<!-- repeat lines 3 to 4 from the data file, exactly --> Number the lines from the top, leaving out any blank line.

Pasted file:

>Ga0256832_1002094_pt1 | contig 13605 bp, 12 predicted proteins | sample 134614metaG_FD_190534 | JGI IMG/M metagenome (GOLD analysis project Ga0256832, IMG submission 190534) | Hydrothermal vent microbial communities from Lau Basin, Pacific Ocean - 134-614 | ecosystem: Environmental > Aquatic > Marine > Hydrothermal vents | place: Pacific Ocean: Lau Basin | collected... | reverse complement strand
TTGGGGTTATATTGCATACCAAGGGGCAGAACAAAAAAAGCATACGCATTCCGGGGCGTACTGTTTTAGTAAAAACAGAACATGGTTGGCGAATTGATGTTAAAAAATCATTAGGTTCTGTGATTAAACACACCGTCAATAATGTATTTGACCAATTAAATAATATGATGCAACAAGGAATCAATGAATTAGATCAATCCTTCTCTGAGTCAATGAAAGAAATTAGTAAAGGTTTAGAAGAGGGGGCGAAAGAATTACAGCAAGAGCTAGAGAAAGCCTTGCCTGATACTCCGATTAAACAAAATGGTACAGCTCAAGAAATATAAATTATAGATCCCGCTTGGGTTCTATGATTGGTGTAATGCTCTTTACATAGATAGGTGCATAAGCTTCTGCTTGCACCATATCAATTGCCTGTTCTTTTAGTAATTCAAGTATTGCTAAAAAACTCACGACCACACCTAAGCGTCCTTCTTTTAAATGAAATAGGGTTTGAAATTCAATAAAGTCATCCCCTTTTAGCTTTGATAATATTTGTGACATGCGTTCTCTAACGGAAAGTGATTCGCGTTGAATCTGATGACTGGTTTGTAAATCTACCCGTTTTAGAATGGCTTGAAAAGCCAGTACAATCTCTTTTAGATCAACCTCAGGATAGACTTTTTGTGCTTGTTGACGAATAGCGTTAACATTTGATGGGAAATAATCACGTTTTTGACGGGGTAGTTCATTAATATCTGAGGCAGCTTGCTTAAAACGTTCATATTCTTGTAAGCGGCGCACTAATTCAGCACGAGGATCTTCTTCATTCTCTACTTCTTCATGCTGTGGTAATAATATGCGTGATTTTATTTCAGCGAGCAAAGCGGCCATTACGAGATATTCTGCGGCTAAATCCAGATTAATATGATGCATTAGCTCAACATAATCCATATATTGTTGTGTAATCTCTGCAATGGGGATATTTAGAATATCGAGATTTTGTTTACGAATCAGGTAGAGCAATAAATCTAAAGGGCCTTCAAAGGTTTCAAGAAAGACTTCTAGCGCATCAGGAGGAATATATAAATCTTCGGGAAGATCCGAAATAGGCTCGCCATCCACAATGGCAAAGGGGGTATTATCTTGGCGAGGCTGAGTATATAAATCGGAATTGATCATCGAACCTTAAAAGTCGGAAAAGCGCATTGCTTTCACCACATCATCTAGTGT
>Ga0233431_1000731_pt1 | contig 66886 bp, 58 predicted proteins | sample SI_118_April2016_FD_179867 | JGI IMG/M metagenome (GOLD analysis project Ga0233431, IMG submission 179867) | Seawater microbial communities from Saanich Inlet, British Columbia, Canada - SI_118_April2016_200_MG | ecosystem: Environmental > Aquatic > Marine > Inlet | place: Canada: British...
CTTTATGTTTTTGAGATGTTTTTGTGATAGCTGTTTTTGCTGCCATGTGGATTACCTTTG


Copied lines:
>Ga0233431_1000731_pt1 | contig 66886 bp, 58 predicted proteins | sample SI_118_April2016_FD_179867 | JGI IMG/M metagenome (GOLD analysis project Ga0233431, IMG submission 179867) | Seawater microbial communities from Saanich Inlet, British Columbia, Canada - SI_118_April2016_200_MG | ecosystem: Environmental > Aquatic > Marine > Inlet | place: Canada: British...
CTTTATGTTTTTGAGATGTTTTTGTGATAGCTGTTTTTGCTGCCATGTGGATTACCTTTG